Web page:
Srilekha has also contributed to sustainable livelihood projects and legal aid programs for survivors of sex trafficking. She has been conducting research based programs on maternal health, mental health, gender based violence, sex and sexuality. Her interest lies in conducting workshops for young people on life skills, feminism, gender and sexuality, trauma, resilience and interpersonal relationships.

A Guwahati-based college student pursuing her Masters in Tata Institute of Social Sciences, Bidisha started the #BleedwithDignity campaign on the technology platform Change.org, demanding that the Government of Assam install
biodegradable sanitary pad vending machines in all government schools across the state. Her petition on Change.org has already gathered support from over 90000 people and continues to grow.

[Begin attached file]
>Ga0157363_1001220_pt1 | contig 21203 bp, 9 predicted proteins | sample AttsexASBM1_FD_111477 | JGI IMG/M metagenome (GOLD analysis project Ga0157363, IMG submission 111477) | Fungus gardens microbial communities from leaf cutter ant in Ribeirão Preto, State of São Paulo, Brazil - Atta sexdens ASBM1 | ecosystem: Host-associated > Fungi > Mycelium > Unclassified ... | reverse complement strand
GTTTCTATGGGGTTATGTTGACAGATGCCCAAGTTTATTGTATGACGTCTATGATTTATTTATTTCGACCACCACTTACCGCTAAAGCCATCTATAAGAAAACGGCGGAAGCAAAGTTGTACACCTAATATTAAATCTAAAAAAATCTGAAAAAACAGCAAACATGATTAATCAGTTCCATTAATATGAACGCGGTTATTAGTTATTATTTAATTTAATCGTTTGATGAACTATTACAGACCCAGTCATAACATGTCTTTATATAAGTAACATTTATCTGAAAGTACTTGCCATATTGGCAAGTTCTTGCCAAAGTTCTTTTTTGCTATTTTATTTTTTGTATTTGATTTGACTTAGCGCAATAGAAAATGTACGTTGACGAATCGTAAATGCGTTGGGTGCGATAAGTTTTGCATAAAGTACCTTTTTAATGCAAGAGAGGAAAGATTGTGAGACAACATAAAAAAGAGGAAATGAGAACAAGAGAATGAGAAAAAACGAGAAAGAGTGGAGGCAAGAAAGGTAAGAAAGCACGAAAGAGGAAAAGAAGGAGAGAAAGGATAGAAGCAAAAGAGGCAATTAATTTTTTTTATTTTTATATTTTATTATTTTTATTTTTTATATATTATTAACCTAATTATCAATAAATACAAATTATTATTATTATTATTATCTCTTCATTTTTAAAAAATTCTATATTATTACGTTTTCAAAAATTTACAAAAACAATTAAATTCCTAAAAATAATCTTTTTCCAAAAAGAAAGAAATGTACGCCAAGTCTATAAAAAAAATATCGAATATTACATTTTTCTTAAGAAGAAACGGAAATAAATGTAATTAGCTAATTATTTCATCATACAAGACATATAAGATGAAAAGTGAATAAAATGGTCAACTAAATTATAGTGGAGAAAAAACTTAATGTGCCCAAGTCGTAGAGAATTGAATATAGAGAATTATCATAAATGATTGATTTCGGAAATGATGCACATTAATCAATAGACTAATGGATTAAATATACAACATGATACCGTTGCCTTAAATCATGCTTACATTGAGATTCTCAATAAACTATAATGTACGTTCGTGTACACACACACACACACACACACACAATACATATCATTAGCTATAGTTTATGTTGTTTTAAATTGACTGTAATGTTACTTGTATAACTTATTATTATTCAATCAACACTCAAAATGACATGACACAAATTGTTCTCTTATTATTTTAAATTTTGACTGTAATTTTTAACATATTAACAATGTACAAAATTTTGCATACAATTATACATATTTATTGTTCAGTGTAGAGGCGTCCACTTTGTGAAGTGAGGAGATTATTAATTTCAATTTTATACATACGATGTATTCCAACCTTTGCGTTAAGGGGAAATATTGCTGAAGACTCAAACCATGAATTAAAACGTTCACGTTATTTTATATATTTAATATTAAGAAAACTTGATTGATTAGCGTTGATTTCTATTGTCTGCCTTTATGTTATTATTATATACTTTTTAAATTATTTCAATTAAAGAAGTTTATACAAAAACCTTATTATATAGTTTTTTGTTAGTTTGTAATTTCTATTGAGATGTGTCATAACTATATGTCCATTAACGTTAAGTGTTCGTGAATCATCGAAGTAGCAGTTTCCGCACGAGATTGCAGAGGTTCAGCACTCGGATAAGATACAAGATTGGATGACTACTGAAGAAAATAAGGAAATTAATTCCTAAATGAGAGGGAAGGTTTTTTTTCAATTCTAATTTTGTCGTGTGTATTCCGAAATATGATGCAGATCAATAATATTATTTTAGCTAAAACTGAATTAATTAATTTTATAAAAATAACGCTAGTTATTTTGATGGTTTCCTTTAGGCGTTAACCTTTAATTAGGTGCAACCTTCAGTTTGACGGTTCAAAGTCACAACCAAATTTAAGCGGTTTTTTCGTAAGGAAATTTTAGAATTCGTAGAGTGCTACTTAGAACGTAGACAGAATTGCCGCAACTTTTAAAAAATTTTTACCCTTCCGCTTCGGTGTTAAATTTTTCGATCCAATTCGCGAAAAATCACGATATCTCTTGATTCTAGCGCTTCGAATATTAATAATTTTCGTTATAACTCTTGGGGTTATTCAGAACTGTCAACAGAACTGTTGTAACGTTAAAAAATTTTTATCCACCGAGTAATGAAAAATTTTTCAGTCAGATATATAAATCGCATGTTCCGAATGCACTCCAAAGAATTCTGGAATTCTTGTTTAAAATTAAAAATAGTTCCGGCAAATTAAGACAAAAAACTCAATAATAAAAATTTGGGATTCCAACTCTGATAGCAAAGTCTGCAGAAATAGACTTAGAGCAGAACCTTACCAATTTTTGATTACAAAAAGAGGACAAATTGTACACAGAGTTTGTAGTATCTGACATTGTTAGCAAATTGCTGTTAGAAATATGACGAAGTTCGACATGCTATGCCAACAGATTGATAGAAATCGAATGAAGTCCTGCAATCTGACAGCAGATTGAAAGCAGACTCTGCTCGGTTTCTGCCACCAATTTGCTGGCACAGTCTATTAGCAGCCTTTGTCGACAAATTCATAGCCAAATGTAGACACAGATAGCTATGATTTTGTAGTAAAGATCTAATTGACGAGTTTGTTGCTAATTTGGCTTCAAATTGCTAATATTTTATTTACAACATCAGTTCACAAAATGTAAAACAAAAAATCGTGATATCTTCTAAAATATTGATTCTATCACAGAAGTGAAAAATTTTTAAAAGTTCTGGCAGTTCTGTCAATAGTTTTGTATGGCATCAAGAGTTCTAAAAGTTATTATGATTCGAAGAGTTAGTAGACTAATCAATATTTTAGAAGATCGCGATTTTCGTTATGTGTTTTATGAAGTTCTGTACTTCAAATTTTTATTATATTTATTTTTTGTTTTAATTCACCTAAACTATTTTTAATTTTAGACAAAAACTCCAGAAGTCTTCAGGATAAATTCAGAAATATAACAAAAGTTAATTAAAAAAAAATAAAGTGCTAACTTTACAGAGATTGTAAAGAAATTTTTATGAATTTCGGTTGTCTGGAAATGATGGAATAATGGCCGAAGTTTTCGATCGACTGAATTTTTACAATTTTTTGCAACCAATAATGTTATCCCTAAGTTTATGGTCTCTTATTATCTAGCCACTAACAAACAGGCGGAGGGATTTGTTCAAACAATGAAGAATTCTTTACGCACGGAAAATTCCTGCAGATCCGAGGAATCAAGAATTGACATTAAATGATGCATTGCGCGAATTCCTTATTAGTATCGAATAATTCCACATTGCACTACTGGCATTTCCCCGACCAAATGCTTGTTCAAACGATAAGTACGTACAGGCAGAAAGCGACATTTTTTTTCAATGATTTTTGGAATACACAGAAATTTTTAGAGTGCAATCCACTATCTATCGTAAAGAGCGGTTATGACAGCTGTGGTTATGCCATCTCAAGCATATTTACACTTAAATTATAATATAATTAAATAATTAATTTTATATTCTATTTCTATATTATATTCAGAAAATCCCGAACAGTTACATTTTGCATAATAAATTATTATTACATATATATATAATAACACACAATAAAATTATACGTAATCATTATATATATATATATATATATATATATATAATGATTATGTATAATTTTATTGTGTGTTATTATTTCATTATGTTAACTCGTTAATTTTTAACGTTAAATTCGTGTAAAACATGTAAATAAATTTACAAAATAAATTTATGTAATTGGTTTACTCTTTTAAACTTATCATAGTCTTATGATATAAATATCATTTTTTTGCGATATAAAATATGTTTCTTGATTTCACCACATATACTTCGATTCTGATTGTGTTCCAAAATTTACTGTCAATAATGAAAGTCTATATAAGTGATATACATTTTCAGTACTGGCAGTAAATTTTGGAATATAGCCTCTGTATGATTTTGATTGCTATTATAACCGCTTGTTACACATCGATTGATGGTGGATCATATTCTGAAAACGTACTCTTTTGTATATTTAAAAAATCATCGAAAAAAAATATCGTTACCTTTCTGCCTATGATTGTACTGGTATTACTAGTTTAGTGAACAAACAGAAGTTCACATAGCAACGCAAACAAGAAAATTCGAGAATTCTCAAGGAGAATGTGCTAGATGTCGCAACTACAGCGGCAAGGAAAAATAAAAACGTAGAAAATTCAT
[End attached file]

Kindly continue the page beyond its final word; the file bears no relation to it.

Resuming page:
Bidisha was selected in Change.org’s flagship program ‘She Creates Change’ having run successful online advocacy
campaigns, which were widely recognised. Through the #BleedwithDignity campaign; she organised and celebrated World Menstrual Hygiene Day, 2019 in Guwahati, Assam by hosting a wall mural by collaborating with local organisations. The initiative was widely covered by national and local media, and the mural was later inaugurated by the event’s chief guest Commissioner of Guwahati Municipal Corporation (GMC) Debeswar Malakar, IAS.

Sign up for the Youth Ki Awaaz Prime Ministerial Brief below